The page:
---
It just works!
The best part about bitdb is, you can get started immediately without setting up some complicated "developer environment".
This simplicity is possible because Bitdb doesn't invent some new convoluted technology for decentralization. Instead it depends on Bitcoin which is super simple and minimal, and Bitdb can afford to provide ideal developer and user experience without sacrificing security. Other "blockchain" projects have given up this simplicity to build their own uber-complex solutions by adding new unproven concepts and data structures, and that's one of the main reasons why it's so difficult to work with those technologies and even the very developers who build applications on top of those platforms mostly have no idea what's going on underneath.
With BitDB, it's all just Bitcoin. All you have to remember is that BitDB turns Bitcoin transactions into a structured format and stores it in a MongoDB instance. And you can add additional levels of security simply by cross-validating with multiple Bitcoin nodes.
Of course, the HTTP API is not the only way to access bitdb, there are two ways: 1. Direct: Directly connect to the MongoDB instance through bitqueryd. You can easily do this if your own bitdb node. 2. HTTP API: Connect to a public BitDB node via HTTP API. Most developers shouldn't have to worry about running a server. You can simply connect to a public bitdb node via HTTP with no hassle.

Conclusion: What Does This All Mean?

1. Deterministic like a chain of math functions

Here's a high level view: We can think of the whole thing as a series of mathematical functions.
  1. Index: BitDB crawls, parses, and indexes Bitcoin's raw transaction in a structured manner. The whole process is deterministic, therefore we can be sure that querying BitDB is equivalent to querying Bitcoin. We can think of this as a "function" that takes the entire Bitcoin universe as input and returns the derived BitDB as output.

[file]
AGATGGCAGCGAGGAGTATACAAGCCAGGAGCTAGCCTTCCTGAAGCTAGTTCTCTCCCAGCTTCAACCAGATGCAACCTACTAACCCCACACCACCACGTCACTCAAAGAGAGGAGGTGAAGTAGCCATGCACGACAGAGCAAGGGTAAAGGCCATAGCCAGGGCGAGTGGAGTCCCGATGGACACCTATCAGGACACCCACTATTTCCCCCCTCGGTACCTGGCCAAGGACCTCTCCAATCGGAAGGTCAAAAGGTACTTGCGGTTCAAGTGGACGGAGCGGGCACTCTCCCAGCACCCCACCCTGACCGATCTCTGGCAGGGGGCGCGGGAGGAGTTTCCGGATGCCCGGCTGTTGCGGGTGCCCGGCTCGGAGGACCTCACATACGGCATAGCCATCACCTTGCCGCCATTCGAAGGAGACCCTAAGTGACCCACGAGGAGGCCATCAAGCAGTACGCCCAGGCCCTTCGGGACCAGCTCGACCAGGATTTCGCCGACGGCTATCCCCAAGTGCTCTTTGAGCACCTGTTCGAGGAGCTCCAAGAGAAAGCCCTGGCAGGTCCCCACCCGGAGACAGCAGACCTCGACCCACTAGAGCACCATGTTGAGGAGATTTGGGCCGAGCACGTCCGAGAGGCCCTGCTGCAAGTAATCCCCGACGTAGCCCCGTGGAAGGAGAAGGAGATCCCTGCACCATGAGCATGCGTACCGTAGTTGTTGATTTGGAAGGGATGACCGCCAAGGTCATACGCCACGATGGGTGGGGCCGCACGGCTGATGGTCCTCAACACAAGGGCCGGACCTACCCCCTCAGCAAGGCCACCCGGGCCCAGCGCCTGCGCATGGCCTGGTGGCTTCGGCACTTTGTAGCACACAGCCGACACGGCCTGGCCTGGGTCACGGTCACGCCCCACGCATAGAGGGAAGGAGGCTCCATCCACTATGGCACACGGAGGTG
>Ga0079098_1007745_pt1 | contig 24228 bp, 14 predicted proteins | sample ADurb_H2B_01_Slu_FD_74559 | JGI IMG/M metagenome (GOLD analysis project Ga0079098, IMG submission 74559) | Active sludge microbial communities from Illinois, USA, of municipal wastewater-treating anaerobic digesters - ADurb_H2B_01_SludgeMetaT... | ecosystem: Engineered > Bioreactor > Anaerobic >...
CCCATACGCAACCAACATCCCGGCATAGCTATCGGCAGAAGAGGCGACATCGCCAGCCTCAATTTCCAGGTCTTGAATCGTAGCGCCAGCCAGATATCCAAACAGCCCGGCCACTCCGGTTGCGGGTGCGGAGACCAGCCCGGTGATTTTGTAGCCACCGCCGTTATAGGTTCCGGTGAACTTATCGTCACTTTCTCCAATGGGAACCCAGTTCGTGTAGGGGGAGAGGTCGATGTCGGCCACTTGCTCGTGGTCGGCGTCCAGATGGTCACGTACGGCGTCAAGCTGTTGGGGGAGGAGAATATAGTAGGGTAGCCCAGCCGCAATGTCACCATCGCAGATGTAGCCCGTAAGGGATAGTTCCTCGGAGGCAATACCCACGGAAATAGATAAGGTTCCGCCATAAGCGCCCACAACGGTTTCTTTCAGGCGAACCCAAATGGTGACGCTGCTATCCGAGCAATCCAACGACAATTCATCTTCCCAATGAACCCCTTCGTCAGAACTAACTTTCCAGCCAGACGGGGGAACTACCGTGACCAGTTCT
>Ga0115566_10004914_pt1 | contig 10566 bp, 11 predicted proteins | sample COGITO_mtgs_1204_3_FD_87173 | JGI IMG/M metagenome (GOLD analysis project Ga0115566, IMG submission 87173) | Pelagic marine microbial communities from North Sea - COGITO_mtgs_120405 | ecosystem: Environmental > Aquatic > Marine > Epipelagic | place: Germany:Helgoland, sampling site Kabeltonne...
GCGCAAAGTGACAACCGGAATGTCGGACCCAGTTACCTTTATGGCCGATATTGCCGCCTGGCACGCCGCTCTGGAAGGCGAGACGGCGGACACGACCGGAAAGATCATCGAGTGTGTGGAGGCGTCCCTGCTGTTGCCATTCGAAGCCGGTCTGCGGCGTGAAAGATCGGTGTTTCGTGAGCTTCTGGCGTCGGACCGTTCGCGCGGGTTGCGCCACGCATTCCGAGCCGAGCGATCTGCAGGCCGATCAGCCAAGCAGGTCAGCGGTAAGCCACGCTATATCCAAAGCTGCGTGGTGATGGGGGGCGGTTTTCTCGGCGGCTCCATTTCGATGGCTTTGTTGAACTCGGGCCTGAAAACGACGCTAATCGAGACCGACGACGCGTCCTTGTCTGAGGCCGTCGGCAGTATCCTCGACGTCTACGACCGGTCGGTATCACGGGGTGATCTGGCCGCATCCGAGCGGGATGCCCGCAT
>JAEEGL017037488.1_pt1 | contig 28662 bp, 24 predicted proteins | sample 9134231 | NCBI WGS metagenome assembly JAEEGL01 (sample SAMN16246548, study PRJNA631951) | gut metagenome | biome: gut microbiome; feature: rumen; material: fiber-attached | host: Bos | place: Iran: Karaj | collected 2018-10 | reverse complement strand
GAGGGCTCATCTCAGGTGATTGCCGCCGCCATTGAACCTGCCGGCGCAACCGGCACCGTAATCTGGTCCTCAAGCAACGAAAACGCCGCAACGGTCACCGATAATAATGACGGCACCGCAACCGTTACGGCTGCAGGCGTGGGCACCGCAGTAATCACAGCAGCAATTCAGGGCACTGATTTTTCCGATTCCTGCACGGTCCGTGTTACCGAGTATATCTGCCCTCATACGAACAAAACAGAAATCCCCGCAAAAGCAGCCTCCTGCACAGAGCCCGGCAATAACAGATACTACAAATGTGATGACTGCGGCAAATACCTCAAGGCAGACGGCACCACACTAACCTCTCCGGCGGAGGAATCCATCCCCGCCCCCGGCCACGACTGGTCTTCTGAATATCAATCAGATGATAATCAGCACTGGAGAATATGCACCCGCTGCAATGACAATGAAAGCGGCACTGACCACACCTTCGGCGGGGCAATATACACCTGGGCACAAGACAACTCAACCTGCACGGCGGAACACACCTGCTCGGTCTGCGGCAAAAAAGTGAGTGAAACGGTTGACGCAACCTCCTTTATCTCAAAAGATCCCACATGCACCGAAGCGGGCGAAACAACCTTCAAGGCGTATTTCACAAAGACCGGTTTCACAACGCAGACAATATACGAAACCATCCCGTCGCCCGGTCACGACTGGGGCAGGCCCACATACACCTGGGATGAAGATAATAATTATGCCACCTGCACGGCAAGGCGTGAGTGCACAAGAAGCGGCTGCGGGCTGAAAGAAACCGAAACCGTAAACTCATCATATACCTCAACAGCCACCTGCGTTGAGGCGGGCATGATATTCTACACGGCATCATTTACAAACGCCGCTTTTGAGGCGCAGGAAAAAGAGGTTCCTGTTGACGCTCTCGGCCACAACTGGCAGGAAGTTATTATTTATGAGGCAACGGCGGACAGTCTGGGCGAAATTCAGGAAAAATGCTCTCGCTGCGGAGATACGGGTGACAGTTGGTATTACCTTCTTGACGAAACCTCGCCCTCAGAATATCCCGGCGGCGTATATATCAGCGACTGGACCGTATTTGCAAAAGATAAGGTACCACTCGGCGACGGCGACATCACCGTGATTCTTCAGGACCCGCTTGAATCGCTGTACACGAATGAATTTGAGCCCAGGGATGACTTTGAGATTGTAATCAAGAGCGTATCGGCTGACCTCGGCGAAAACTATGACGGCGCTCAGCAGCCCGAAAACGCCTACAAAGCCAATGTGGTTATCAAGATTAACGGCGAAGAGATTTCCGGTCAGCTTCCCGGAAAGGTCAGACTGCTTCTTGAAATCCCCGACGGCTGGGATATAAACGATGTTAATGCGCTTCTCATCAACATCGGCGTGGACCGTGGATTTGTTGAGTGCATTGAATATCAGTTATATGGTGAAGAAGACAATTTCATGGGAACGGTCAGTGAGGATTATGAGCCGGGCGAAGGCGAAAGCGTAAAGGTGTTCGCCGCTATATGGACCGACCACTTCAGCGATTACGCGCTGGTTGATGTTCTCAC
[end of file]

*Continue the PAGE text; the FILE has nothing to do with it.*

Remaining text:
2. Query: The first step of Bitquery is the actual query request into the MongoDB instance. This could be seen as a "function" as well. It takes the query object as "input", and returns the response as "output".
  3. Process: The second step of Bitquery is the processing part. This is where you can manipulate the DB response into any format you want using the transparent programming language (jq). This is also a "function" that takes the BitDB query response as input and returns Application API as output.

2. Build Immutable Unstoppable APIs

Because the entire derivation process (Bitcoin to BitDB to Bitquery to Application APIs) is completely open source, transparent, and has zero side-effect, we can conclude that the resulting application api transitively benefits from the immutability and determinism of Bitcoin, secured by Proof of Work.
At the same time, we end up with an API that can be so user-friendly and developer-friendly that it's indistinguishable from any existing mainstream cloud API providers.

3. API that can seamlessly talk to one another

Because we can trust that each API created this way is immutably derived from bitcoin, we can trust the resulting immutability and build one API on top of another. Multiple parties can build and publish their own APIs, and these APIs can communicate with one another.
Also, now that we have human-readable APIs, application developers can easily come up with an additional layer of open standards for such inter-application communications.
There are many more benefits and much more potential I haven't covered here, but I will leave it up to the reader's imagination.
 

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Comments
  earned 0.0¢
This is astonishing! Good job!
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   2mo ago
  earned 0.0¢
Amazing work as always. Does the SLP tokengraph use bitquery? thx
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   2mo ago
  earned 10.0¢
@Jonald_Fyookball thanks!
Yes, Bitquery was extracted out from Tokengraph so it's been in "production" for a while now (especially the "processing" part), it's just that it took some time for me to actually formulate this into an open-source extensible query language.
I'm trying to break down all the moving pieces into interoperable modules, so at the end of the day something like Tokengraph will be just a matter of composing multiple minimal modules together.
10.0¢
   2mo ago
10.0¢
  earned 0.0¢
Great work
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   2mo ago
$2.50
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I am working on integrating this into my site's database right now.
Will I be able to have my MySQL database update automatically from bitDB using this new tool?
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   2mo ago